Their results show some variation,

but all give surface gravities of between 5 and 10 Earth g’s,

which is consistent with my crude calculation.

Moreover, their more detailed analyses

confirm that ‘Super Mario World’ respects the rules of gravity,

meaning Mario’s speed does indeed change at a steady rate

whenever he jumps or falls, so that our method of measuring
g方程是适用的
g’s should be kosher.

And the bottom line is that g is bigger on Super Mario World

than on Earth, so that weaker gravity is not in fact

the key to Mario’s jumping prowess.

What is it?

Crazy leg strength.

Like, superhuman leg strength.

Remember, gravity is eight times stronger on Super Mario World

than it is on Earth, yet Mario jumps much higher

than we can on Earth.

So his takeoff speed must be really big.

How big?

If Mario were on Earth, he would have a takeoff speed

of over 50 miles an hour and be able to jump about 28 meters,

or over 90 feet.

That means Mario could hurdle the Rockefeller Center

Christmas tree with room to spare.

So it’s highly implausible that Mario is even human.

And not just because of the jumping.

On a planet with eight times Earth’s surface gravity,

your blood is eight times as heavy.

Now, a human heart couldn’t pump that up to the brain,

so an actual Italian plumber would be unconscious or dead.

So in terms of human physiology, at least,
“超级玛丽”成为一个不现实的名词。
‘Super Mario’ gets a realism fail.

But what about Super Mario World itself?

Do any real-life planets have that large a g?

Well, g on a given planet is determined

by a combination of that planet’s mass and its radius.

You can compute it with the following formula,

using Earth’s mass and radius as a reference.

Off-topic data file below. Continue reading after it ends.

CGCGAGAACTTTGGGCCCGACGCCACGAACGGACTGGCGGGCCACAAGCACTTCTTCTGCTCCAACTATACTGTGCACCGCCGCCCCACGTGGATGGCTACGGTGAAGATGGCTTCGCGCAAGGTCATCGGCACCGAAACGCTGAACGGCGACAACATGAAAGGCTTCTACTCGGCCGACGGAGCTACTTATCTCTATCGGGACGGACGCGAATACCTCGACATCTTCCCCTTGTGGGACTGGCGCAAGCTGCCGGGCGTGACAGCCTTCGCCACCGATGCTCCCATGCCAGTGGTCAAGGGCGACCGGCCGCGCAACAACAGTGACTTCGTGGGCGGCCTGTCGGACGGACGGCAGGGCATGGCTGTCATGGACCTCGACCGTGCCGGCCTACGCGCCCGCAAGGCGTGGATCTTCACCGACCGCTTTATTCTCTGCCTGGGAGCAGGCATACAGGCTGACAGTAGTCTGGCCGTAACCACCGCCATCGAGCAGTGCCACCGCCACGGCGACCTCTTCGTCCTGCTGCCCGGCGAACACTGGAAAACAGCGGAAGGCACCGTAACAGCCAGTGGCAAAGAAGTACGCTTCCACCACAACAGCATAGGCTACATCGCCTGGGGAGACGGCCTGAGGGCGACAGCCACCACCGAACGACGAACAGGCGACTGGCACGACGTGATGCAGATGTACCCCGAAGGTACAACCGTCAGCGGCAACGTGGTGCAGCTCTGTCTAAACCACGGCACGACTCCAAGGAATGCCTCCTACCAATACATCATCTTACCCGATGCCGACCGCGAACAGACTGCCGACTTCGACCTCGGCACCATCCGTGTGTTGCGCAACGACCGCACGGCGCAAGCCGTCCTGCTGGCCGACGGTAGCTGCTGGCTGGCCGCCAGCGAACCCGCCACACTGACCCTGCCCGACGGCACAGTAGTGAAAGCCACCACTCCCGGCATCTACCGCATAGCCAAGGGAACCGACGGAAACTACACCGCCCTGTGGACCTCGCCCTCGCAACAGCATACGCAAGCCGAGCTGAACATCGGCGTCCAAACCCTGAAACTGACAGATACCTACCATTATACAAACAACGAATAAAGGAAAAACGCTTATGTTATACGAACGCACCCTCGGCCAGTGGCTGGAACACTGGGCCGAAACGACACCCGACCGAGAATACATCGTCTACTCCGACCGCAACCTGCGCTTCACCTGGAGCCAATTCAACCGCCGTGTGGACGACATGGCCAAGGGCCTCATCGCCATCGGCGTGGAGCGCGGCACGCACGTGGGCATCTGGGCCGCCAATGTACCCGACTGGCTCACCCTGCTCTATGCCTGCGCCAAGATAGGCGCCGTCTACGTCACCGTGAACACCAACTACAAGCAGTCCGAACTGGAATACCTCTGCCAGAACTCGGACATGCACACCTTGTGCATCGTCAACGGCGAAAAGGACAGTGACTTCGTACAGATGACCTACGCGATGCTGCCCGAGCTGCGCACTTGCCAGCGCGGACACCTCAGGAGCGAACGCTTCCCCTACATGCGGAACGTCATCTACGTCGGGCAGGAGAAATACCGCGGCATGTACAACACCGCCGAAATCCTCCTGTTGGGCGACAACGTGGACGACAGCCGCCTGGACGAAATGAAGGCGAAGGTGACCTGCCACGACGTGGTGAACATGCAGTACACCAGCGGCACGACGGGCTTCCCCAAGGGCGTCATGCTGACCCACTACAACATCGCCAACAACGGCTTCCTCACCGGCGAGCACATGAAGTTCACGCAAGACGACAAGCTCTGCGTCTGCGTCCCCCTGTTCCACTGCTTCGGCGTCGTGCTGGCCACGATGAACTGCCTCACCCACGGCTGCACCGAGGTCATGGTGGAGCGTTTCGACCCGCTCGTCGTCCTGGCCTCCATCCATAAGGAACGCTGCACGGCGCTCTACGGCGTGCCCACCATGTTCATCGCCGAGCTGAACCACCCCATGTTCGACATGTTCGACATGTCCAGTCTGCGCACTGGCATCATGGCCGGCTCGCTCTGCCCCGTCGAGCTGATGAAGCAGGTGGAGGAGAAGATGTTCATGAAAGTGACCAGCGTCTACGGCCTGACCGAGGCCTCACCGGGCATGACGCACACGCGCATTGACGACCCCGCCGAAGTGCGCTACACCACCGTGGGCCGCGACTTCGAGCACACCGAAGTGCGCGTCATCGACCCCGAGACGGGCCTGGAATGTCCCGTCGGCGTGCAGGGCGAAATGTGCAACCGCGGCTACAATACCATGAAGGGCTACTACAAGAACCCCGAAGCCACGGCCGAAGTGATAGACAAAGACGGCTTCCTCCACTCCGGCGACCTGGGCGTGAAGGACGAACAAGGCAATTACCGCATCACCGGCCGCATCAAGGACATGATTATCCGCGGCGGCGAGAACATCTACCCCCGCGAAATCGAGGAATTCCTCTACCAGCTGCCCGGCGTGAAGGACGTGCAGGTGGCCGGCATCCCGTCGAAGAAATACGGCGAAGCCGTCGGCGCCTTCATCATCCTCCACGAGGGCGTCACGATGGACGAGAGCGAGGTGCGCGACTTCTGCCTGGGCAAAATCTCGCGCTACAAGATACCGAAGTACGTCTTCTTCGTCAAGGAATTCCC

What you find is that all the major rocky bodies– that

means the moon, Mars, Venus, Mercury– all of them

have smaller g values than Earth does.

The gas giant planets, like Uranus, Neptune, and Saturn,

don’t have solid surfaces to stand on, per se,

but just for comparison, the g values

they would have are all within 15% or so of Earth.

Even on Jupiter, g is only 2 and 1/2 times or so Earth’s value.

So Super Mario World is clearly not in our solar system.

Comparisons to planets outside the solar system

are trickier, because astronomers

don’t have good estimates of both mass

exoplanets.org has a table where you

can search through the ones for which we can estimate

the surface gravity, and you find

those with values that are many times Earth g’s are

thought to be gas giants.

In fact, g values this large would more likely

occur on stars.

Now, though the jury is still out,

most models of planet formation also

suggest that it’s hard to have both

a high g and a solid surface.

So what planet is Super Mario World?

Well, a planet with a solid surface

where Mario could jump exactly the way he does in the game

is unlikely to exist, at least in our universe.

Now I suppose Super Mario World could

be a platform at the edge of some gas giant.

But then what’s holding up the platform?

Donkey Kong?

Remember, you could try this experiment

yourself, even with rough measurements like mine.

It’d actually be cool to know how strong gravity is

in older versions of ‘Super Mario’ games, or in other games

altogether.

If you find out, and especially if you

find a game that mimics the gravity of any actual planet,

I’ll report any interesting discoveries

on the next episode of ‘Space Time.’

And hey, if you like space stuff, please subscribe.